In a quantum physics sci-fi universe, a three-way choice creates three parallel realities or worlds. One is the current universe where the “me” I am today lives. This is my known reality.
At one point in my life — when I was 18 — a three-way choice presented itself. I picked this path, but as a result, two parallel universes exist based on the choices I didn’t make.
I wonder what became of the other two-of-myself?
Our road is full of side trips and detours. We reckon the odds and make choices. It isn’t the more or less traveled path. All paths have many footprints. We go where we think we need to go or for sentimental or mental reasons. More often, we reckon the best path is the one which will take us most effectively where we want to go, at least as far as we have figured out where we want to go.
Most of us reckon we can change our mind later. Which is true. We can change our mind … but because we are in a different place and time when we decide to change courses, it’s yet another course leaving another two worlds in parallel to the one we know.
At 16, I started college and was required to choose a major. Clueless, I chose music because I liked playing the piano. I thought maybe I should pick something practical too. In an elegant compromise, I became a music major with a comparative religion minor.
Religion, the practical career alternative.
Except, I was really majoring in hanging out at the college radio station. Music was okay, but I wasn’t sufficiently dedicated — or talented — to make it my career. Religion was the intellectually “fun” choice. I knew I was going to be a writer. The radio station gave me an opportunity to write and eventually led to real writing work.
Not to mention I met two out of three husbands to be at that radio station.
Dodging and weaving through the first two years of school, there came an unavoidable day of reckoning. Even a dedicated procrastinator ultimately gets gored by the horns of a dilemma. The summer between my junior and senior year, I wound up at a three-way crossroads.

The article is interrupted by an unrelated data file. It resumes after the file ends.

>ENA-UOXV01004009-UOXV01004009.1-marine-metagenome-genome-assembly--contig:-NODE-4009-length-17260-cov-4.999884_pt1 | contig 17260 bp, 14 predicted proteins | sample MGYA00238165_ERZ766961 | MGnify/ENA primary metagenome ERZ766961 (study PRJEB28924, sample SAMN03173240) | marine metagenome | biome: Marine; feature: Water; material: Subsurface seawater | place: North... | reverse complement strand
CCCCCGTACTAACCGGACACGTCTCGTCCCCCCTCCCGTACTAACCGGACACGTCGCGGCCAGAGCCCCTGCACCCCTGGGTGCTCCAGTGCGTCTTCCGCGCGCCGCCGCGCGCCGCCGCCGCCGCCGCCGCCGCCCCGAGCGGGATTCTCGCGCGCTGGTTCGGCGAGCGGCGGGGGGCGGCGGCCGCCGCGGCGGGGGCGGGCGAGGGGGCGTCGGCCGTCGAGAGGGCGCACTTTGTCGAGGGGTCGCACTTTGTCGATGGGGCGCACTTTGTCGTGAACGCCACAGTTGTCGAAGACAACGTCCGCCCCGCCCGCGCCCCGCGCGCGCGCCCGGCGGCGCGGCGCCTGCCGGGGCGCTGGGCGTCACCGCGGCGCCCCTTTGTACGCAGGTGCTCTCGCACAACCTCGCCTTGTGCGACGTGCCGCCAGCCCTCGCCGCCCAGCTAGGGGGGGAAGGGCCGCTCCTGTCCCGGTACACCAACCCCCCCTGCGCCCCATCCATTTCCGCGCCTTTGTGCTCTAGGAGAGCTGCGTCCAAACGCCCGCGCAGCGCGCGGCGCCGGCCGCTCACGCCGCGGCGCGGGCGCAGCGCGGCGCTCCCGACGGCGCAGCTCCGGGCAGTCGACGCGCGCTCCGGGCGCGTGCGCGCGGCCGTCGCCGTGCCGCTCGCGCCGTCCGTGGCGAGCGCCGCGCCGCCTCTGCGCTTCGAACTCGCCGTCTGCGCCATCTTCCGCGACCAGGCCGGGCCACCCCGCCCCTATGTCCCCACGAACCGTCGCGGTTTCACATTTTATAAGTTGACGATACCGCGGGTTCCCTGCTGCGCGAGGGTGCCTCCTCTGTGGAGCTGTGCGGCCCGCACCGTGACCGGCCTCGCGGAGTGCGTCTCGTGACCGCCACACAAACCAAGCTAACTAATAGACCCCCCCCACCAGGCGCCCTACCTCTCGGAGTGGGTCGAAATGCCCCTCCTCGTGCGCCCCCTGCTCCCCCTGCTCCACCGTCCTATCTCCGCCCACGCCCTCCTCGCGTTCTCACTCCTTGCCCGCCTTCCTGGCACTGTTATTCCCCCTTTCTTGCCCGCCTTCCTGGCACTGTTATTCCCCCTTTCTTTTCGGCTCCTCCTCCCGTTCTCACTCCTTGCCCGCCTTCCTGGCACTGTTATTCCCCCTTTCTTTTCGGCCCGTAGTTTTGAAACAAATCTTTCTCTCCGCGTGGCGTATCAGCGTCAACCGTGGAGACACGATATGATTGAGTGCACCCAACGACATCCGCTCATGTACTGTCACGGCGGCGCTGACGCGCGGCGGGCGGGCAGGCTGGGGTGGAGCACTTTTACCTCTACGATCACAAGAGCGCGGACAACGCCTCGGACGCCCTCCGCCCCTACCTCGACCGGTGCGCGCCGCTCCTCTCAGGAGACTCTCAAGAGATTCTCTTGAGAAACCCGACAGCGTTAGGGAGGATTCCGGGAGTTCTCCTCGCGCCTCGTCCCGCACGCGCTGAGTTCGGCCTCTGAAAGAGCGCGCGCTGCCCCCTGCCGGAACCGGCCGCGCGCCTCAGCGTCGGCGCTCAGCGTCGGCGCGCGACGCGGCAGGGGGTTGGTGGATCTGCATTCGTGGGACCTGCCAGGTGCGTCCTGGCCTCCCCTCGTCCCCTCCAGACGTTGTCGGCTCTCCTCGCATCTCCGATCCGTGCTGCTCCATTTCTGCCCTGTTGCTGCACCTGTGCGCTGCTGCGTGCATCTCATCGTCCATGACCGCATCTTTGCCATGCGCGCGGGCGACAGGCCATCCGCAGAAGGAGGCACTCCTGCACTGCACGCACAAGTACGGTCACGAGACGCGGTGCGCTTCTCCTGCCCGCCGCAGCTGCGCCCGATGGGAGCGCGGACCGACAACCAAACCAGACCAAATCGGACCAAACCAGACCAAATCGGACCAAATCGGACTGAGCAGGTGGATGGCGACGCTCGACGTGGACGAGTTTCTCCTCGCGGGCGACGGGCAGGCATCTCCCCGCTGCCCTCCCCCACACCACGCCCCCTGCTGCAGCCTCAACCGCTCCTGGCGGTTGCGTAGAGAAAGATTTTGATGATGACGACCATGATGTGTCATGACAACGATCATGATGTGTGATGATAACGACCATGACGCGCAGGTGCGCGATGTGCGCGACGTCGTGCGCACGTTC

My old boyfriend — with whom I couldn’t have a civil conversation, but with whom I had exceptional sex — sent me a train ticket to join him at his summer stock theater on Cape May. A sexy summer by the sea was an attractive offer. Not a career maker, but it had perks. Meanwhile, back at the radio station, the guy I’d been dating asked me to marry him.
I liked him. Smart. Educated. Employed. Good-looking in a waspy way. I could do worse.
And then there was Boston. Almost on a whim, I’d applied to Boston University’s Communications program. In 1965, Boston was as cool a town as a kid could want, short of San Francisco. Joan Baez sang at Harvard Square and the comedy clubs featured men who would become the future kings of late night television.
Against all odds, Boston accepted me into the program. Nothing could have surprised me more.
I had a lot of deciding to do.
I married Jeff who was (coincidentally) Garry’s best friend. Four years later, there was my son, Owen Garry, because Garry is not only Owen’s step-father but also his godfather.
Don’t over-think it.
The old boyfriend refused to stay gone. Like the proverbial bad penny, he would keep turning up for 15 more years. He would follow me to Israel when I dumped everything and emigrated there in 1978. Another story for another day.
But there are two other universes from that first triadic choice. In one world, I went to Boston and probably stayed there. Oddly enough, that’s where I wound up eventually anyway. Worlds within worlds.
In the other, I went to Cape May — and I have no idea where that would have gone.
If I should, by chance, encounter either of these other versions of me, I’d love to know what happened.
I bet all of us married Garry. Destiny is unavoidable.